ap­peal is filed on any par­tic­u­lar case, all mat­ters re­lated to the case must await the ap­peal judg­ment.

But the ques­tion many Nige­ri­ans are ask­ing is whether the law­mak­ers will based on the moral is­sue raised, do what the court opined, that is to “re­sign hon­ourably,” or they will stay put to en­sure the Con­sti­tu­tion is fol­lowed to the let­ter.

One of the af­fected mem­bers, Asita Hon­ourable, who re­sponded to a ques­tion on the mat­ter said they have the right both morally and con­sti­tu­tion­ally to re­main on their seats.

“There is no is­sue here. All that the court did was to stop any lead­er­ship change in the House. No judge has the right to say we don’t have the moral or con­sti­tu­tional right to re­main. The judge went into a mat­ter that was never can­vassed be­fore him. In fact, I’ll ask, and I’m in­deed ask­ing, that be­fore any­body is ap­pointed as a judge in this coun­try, his men­tal ca­pa­bil­ity should be tested first,” said.

Mi­nor­ity leader, Femi Gba­jabi­amila, had in the wake of the rul­ing de­scribed it as a “strange judg­ment that turned law on its head.”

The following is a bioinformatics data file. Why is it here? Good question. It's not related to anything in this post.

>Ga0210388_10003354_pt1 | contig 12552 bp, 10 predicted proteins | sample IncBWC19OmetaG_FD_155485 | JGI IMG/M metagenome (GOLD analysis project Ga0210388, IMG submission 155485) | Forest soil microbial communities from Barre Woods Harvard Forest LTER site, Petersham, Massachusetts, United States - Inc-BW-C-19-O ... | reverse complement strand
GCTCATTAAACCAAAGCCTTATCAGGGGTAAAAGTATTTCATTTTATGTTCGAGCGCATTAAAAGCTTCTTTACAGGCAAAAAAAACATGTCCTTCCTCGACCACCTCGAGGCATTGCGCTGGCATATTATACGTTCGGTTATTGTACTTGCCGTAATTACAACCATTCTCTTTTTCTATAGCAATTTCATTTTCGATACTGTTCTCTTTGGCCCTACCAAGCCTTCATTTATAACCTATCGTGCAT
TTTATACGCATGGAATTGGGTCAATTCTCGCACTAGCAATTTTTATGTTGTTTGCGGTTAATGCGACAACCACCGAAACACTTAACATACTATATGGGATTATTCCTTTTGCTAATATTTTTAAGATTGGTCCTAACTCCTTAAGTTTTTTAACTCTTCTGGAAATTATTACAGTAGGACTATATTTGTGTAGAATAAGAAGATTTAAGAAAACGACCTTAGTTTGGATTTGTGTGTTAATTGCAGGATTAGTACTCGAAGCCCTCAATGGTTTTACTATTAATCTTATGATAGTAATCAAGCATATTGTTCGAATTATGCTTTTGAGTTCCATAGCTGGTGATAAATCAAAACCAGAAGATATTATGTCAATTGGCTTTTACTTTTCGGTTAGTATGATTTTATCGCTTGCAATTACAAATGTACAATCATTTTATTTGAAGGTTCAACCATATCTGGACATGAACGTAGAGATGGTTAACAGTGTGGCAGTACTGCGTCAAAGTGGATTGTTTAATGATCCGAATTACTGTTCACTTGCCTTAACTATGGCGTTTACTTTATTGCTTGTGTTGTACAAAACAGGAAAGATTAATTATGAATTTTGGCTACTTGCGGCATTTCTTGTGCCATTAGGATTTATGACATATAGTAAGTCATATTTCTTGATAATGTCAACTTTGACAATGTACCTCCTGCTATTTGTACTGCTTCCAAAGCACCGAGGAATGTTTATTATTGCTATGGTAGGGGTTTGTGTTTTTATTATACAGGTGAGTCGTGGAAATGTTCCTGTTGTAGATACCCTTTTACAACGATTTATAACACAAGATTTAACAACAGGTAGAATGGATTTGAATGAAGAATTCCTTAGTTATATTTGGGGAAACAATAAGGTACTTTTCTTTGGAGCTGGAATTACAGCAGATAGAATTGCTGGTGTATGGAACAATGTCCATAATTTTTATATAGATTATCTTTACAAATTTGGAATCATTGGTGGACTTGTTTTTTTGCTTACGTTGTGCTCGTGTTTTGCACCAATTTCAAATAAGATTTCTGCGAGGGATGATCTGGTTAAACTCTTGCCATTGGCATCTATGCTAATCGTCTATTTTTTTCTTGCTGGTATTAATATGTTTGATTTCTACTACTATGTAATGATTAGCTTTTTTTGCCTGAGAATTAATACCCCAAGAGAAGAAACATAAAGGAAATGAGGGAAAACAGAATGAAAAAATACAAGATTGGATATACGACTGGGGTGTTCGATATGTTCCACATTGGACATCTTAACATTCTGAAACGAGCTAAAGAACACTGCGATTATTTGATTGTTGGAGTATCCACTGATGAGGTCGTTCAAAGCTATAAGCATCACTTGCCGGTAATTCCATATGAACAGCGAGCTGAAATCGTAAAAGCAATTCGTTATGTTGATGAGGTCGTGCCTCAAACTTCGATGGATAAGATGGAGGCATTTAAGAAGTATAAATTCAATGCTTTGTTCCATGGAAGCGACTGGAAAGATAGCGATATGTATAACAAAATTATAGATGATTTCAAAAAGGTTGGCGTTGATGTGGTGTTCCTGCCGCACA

He said in a state­ment that “the judg­ment is a prod­uct of er­ror of court as. No per­son can be com­pelled by law to stay in an as­so­ci­a­tion against his or her wishes.”

He said, “Sec­tion 68 was never ar­gued in court by any of the par­ties. The judge gave an opin­ion he was never asked to give and an ar­gu­ment that was never can­vassed be­fore him.

“It negates a fun­da­men­tal right of as­so­ci­a­tion of ev­ery cit­i­zen that is in­alien­able. Sec­tion 68 of the Con­sti­tu­tion has been turned on its head and the er­ror of the court is man­i­fest,” he said.

The af­fected law­mak­ers also said the judg­ment would ridicule the rep­u­ta­tion of the Nige­rian ju­di­ciary, say­ing the judge “erred” in giv­ing the or­der.

Rep Ali Ahmed from Kwara State, said the judg­ment could not with­stand an ap­peal, say­ing if such continues, there would be more tur­bu­lence in the ju­di­ciary.

“As a party to the mat­ter, I may be par­ti­san. But I am sure ev­ery Nige­rian must be alarmed at this judg­ment. Of course it can­not with­stand an ap­peal, but the is­sue is if trial courts con­tinue to be­have this way, I hope we should be pre­pared for more tur­bu­lence in the ju­di­ciary,” he said.